News Release

New study reveals dangers to biological diversity from global cashmere garment industry

Snow leopard, wild yak, Tibetan antelope, gazelles, and other species impacted

Peer-Reviewed Publication

Wildlife Conservation Society


image: A new study by the Wildlife Conservation Society and Snow Leopard Trust reveals that some of Central Asia's most spectacular and least-known large mammals including the saiga (pictured here) are being adversely affected by a sharp increase in goat herds for the cashmere trade. view more 

Credit: Joel Berger/WCS

A new study by the Wildlife Conservation Society and Snow Leopard Trust reveals a disturbing link between the cashmere trade and the decay of ecosystems that support some of the planet's most spectacular yet little-known large mammals.

The study finds that as pastoralists expand goat herds to increase profits for the cashmere trade in Western markets, wildlife icons from the Tibetan Plateau to Mongolia suffer – including endangered snow leopard, wild yak, chiru, saiga, Bactrian camel, gazelles, and other remarkable but already endangered species of remote Central Asia. Ecological effects of the growth in goat herds include increasing conflicts with pastoralists, predation by dogs on wildlife, retaliatory killing of snow leopards, and displacement of wildlife away from critical food habitats.

The study appears in the August issue of the journal Conservation Biology. Authors include: Joel Berger of WCS and University of Montana, Bayarbaatar Buuveibaatar of WCS Mongolia, and Charudutt Mishra of the Snow Leopard Trust.

Goats from this region produce high-quality fibers that, when processed into cashmere, are highly sought by western consumers. With 90 percent of the world's cashmere emanating from China and Mongolia, the vast highlands and open spaces that once were populated by wild camel and wild yak, Przewalski's horse, chiru, saiga antelope, Tibetan gazelle, kiang, khulan, and snow leopard are increasingly dominated by domestic goats and other livestock.

The study results from fieldwork in India, western China, and Mongolia and builds upon economic data including herder profits, changes in livestock numbers, and the relative abundance of wildlife.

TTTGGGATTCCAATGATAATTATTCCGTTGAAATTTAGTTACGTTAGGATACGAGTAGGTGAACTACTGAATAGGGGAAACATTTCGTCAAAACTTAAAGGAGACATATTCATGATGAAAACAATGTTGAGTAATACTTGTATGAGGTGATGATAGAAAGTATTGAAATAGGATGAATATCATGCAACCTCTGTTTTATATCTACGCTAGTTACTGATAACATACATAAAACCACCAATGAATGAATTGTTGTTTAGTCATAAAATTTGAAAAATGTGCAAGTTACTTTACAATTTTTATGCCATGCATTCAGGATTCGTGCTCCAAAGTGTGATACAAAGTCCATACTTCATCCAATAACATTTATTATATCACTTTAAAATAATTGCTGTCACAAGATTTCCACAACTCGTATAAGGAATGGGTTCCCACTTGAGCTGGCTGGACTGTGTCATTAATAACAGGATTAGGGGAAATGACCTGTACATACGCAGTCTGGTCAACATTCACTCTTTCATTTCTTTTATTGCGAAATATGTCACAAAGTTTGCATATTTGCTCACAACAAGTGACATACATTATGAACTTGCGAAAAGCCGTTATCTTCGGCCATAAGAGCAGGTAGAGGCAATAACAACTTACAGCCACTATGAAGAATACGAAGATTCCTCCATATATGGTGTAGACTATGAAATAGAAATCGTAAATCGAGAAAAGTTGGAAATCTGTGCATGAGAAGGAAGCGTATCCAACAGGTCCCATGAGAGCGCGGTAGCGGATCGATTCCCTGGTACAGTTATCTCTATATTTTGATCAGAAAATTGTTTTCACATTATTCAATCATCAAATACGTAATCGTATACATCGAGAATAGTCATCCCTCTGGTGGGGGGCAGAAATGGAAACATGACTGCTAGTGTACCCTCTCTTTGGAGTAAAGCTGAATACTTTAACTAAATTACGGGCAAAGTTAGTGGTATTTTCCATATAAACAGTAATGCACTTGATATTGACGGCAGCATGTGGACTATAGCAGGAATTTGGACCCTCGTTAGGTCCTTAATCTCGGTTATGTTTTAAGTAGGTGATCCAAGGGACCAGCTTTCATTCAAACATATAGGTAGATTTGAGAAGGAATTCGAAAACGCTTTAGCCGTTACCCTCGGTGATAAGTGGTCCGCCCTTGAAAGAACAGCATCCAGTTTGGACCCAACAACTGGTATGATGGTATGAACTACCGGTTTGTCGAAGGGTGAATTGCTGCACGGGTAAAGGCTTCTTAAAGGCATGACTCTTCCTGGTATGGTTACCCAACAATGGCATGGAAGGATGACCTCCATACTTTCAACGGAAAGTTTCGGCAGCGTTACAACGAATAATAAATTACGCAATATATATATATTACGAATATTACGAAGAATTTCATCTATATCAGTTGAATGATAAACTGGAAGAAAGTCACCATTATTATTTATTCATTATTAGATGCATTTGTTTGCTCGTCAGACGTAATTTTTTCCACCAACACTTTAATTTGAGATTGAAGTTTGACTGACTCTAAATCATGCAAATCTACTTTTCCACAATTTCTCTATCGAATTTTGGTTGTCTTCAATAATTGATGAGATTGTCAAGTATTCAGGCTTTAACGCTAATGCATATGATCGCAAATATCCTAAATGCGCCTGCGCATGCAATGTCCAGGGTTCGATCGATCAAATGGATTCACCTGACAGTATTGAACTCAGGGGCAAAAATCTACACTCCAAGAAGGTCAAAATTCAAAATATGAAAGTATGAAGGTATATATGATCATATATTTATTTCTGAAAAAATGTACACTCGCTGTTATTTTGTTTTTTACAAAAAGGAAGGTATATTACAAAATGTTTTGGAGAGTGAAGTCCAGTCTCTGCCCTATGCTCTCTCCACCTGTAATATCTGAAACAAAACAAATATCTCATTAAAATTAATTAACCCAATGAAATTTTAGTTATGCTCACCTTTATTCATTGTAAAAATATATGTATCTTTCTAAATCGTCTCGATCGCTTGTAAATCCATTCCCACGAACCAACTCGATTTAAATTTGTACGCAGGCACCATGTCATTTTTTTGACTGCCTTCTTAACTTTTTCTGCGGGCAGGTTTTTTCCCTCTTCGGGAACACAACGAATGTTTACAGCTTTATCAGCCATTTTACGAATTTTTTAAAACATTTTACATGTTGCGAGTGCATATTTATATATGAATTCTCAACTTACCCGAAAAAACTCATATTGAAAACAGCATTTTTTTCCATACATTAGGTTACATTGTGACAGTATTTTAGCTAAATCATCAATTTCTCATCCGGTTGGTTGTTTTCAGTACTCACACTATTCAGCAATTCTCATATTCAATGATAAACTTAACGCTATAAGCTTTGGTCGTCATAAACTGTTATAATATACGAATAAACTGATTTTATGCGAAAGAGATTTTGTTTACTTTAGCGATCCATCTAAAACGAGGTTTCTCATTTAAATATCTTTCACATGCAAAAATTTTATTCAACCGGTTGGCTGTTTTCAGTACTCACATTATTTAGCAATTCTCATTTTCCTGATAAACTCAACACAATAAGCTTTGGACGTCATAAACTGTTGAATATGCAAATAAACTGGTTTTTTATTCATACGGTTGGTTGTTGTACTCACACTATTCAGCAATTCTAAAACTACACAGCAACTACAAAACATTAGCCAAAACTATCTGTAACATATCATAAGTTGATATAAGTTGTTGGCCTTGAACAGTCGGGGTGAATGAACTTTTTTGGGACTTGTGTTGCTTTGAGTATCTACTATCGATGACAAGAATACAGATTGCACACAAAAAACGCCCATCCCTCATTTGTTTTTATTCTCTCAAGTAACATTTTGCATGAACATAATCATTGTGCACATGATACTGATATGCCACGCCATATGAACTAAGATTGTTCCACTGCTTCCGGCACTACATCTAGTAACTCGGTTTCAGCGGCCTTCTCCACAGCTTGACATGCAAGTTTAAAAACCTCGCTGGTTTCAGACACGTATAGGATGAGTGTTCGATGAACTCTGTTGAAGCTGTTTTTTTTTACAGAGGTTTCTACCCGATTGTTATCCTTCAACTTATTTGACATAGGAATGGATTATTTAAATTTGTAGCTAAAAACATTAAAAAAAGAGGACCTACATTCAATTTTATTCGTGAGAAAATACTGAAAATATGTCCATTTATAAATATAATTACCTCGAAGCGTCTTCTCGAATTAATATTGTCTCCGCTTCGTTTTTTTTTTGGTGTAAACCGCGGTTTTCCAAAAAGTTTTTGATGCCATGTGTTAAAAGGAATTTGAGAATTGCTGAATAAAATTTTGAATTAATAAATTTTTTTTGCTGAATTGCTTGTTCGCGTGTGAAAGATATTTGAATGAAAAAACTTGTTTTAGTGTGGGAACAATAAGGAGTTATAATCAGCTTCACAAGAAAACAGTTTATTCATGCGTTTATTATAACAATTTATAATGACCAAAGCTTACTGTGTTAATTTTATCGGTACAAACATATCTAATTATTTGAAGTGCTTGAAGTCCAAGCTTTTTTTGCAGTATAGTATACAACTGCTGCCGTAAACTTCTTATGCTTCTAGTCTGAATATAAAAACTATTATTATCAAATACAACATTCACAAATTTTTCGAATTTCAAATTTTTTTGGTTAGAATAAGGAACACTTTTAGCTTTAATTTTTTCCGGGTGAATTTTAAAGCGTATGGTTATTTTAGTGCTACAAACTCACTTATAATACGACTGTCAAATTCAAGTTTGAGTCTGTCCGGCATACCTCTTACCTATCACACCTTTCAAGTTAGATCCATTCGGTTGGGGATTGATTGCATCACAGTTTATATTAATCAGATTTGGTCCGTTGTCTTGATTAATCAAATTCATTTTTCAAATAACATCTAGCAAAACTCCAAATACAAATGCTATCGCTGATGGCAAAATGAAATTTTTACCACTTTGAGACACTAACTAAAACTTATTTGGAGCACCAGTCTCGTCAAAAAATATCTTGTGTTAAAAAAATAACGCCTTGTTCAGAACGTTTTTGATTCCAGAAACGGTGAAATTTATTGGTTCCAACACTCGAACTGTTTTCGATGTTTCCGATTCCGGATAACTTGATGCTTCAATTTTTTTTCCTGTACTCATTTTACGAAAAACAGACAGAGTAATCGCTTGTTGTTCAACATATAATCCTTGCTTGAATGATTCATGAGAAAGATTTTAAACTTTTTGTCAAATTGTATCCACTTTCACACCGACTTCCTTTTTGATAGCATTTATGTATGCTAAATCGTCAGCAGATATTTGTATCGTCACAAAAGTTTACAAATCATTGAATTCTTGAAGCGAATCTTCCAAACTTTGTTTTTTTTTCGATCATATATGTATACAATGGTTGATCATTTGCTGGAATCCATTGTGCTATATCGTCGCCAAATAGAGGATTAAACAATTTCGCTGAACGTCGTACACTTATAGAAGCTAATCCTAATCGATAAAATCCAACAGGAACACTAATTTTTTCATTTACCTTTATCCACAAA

"The consequences are dramatic and negative for iconic species that governments have signed legislation to protect, yet the wildlife is continually being squeezed into a no-win situation," says lead author, Joel Berger, a biologist for the Wildlife Conservation Society and professor at University of Montana. "Herders are doing what we would do – just trying to improve their livelihoods, and who can blame them?"

The purpose of the study is to raise awareness among western consumers about the origins of cashmere and its growing impact on wildlife. The authors suggest that the study should serve as the beginning of a dialog among the garment industry, cashmere herders, and conservationists to address and mitigate these impacts.

WCS has already begun to help tackle the problem by engaging with the Responsible Ecosystems Sourcing Platform (RESP), a public-private partnership initiative aimed at addressing sustainability issues from the beginning to the end of select supply chains across the fashion, cosmetics and jewelry industries, including cashmere.

"In the absence of commitment across global and local scales, the iconic wildlife of the world's highest mountains and great steppes will cease to persist as they have for millennia. Rather than serving as symbols of success, these species will become victims of fashion," said Peter Zahler, WCS Deputy Director for Asia Programs.


This study was supported by the Snow Leopard Trust, Trust for Mutual Understanding, National Geographic Society, Whitley Fund for Nature, and the British Broadcasting Company Wildlife Fund

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